Londoner conquers Paris – Wiggo celebrates Tour win as Cav grabs final stage victory
- By London Cycling Campaign on at 12:04pm 23 July 2012
- Posted in: News and blogs
- Tagged with: tour de france, wiggins, Cavendish, Froome, Millar
Photo: Courtesy francetvsport
Sporting his trademark sideburns and holding aloft the Tour’s stuffed lion London-bred Bradley Wiggins celebrated a remarkable victory in the most gruelling race in the world: “It's very surreal at the moment. This sort of thing happens to other people, you never imagine it happens to you,” he said.
Next to the first Briton to win the Tour him stood another Brit: Chris Froome, whose mountain climbing skills helped Wiggo to victory as well as winning himself second place.
In an extraordinary triple triumph for Britain, Mark Cavendish, the Manx missile, left the opposition in his wake as he sprinted to win the final Tour stage on the Champs d’Elysee.
The victory made it an outstanding seven stage wins for Britain in this year’s Tour and puts the Manxman close to the top of the all-time list for individual stage wins.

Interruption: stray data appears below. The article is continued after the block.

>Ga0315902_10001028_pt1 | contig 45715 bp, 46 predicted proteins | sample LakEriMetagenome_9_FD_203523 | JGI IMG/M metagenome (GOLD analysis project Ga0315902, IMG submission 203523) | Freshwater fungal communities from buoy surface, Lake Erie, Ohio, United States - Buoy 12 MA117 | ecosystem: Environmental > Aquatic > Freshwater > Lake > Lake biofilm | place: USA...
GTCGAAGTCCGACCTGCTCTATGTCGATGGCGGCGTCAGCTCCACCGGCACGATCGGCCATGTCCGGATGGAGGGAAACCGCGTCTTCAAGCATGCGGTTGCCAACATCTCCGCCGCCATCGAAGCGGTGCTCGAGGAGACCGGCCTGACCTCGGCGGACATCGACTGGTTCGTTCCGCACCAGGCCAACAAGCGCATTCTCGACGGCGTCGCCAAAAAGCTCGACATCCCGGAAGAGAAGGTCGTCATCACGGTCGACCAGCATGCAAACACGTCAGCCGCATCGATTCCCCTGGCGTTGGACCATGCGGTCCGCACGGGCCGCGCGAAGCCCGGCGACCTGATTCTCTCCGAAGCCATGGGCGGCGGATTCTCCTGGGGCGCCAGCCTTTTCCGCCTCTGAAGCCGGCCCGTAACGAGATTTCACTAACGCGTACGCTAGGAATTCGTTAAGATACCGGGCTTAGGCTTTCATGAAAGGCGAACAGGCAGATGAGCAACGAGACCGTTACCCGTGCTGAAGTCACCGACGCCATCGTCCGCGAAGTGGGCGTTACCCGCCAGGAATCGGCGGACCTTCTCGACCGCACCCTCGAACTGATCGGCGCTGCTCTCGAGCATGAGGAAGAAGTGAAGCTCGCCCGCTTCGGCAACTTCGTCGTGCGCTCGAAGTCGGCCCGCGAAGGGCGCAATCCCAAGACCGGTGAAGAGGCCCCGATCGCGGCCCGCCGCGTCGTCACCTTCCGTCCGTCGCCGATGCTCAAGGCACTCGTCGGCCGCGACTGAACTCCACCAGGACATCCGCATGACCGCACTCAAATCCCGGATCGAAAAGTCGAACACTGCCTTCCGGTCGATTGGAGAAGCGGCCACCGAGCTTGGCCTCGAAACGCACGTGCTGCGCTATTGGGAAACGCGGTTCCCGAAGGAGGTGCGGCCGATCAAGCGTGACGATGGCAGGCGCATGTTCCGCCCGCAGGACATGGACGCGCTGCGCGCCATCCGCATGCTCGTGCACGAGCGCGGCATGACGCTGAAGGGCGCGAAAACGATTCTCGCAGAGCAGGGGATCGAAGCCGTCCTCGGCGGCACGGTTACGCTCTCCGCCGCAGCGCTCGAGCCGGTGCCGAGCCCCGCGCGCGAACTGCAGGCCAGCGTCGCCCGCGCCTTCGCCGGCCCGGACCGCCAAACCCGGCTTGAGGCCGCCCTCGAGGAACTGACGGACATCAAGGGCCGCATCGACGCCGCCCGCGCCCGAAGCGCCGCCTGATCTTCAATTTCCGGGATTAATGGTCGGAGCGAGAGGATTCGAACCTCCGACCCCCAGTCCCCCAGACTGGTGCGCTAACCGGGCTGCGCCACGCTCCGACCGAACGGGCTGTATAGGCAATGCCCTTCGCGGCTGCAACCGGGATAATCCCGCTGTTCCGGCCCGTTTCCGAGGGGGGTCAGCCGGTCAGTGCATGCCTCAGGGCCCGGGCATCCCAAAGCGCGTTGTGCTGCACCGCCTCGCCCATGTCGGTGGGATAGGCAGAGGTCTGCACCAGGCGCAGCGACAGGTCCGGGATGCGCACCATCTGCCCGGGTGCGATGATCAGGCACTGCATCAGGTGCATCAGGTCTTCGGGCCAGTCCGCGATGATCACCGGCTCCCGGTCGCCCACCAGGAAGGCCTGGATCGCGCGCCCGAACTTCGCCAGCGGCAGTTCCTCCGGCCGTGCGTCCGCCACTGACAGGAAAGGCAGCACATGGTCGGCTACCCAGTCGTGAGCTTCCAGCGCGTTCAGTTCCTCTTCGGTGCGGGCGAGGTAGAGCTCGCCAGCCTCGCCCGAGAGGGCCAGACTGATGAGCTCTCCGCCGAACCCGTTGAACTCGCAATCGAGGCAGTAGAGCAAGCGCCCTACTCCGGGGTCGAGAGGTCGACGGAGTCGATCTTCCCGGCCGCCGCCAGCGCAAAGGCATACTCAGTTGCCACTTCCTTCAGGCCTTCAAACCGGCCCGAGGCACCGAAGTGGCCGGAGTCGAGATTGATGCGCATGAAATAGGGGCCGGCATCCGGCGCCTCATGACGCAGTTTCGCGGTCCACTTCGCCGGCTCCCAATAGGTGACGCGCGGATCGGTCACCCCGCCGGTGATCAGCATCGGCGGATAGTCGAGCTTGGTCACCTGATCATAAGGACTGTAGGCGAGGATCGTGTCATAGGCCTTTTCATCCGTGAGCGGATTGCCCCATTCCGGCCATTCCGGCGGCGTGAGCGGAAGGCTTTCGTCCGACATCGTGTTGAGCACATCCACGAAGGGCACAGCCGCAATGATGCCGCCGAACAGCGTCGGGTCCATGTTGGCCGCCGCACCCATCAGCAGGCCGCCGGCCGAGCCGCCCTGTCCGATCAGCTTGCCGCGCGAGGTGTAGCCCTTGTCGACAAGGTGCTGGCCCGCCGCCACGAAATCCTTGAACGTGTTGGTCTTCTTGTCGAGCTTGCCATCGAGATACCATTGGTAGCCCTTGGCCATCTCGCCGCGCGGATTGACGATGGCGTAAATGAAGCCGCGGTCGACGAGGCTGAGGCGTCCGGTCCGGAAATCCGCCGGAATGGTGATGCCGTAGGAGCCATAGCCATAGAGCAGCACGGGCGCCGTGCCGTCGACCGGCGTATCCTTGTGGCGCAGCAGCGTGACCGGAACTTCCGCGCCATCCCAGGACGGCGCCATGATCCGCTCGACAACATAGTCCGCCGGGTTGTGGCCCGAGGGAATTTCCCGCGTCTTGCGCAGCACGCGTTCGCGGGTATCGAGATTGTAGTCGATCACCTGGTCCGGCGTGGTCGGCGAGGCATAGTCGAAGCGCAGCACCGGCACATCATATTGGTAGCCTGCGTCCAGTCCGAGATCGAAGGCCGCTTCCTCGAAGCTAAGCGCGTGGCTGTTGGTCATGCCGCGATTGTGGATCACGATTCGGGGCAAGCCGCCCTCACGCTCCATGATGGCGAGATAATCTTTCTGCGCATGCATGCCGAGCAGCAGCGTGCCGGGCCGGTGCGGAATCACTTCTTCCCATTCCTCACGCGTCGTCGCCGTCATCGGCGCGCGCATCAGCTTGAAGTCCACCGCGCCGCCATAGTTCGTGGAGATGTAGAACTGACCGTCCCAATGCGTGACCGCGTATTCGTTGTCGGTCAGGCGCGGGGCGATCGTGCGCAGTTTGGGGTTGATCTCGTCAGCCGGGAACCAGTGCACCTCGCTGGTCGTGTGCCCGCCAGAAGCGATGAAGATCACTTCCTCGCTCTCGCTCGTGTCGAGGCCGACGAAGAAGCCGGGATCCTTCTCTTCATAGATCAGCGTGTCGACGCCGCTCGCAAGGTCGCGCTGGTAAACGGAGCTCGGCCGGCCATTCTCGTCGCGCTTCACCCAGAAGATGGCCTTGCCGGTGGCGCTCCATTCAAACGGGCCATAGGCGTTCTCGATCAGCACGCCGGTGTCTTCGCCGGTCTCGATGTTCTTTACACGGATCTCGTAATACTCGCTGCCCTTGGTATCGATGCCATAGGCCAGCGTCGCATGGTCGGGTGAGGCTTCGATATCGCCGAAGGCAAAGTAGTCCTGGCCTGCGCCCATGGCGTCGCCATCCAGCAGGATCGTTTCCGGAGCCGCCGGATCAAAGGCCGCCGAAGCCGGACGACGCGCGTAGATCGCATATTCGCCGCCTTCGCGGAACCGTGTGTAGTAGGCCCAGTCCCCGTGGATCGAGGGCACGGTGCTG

The impact of Wiggins and British riders on the Tour was felt throughout France. During the final time-trial, empathically won by Wiggins, the main French TV sports presenter sported sideburns to match Wiggo’s mod-inspired fashion.
He, along with many others in France, was won over by Wiggins’ charm (he did daily interviews in fluent colloquial French) and his sense of fair play “Il est le gentleman Wiggins” was the TV comment after he slowed down the peleton to let Cadel Evans, last year’s winner, and others catch up after a series of punctures on a key stage.
The Sky team was cheered on by thousands of British holiday makers and residents in France who joined locals at the roadside.
Even in the depths of the French countryside you found Union Jacks, not to mention Welsh dragons. “We’re not cycling fans but we heard the Tour was coming and we had to be here.”
The director of Sky’s team David Brailsford said the success was the outcome of a ten year programme - he told French viewers that Sky’s game plan was to take advantage of Wiggins’ speed in the time-trials and support him strongly in the mountains.
While paying tribute to the single-minded determination and professionalism of the Sky team, which accounted for six of Britain’s stage wins (the other one was a victory for David Millar) the French had their own reason to celebrate with the popular Tomas Vockler winning the polka-dot best mountain climber’s jersey.
Labelled ‘the Cannibal’, Peter Sagan of Slovakia took the green points jersey (last worn by Mark Cavendish) with the new US prodigy TeeJay Vangarderen won the young rider’s white jersey.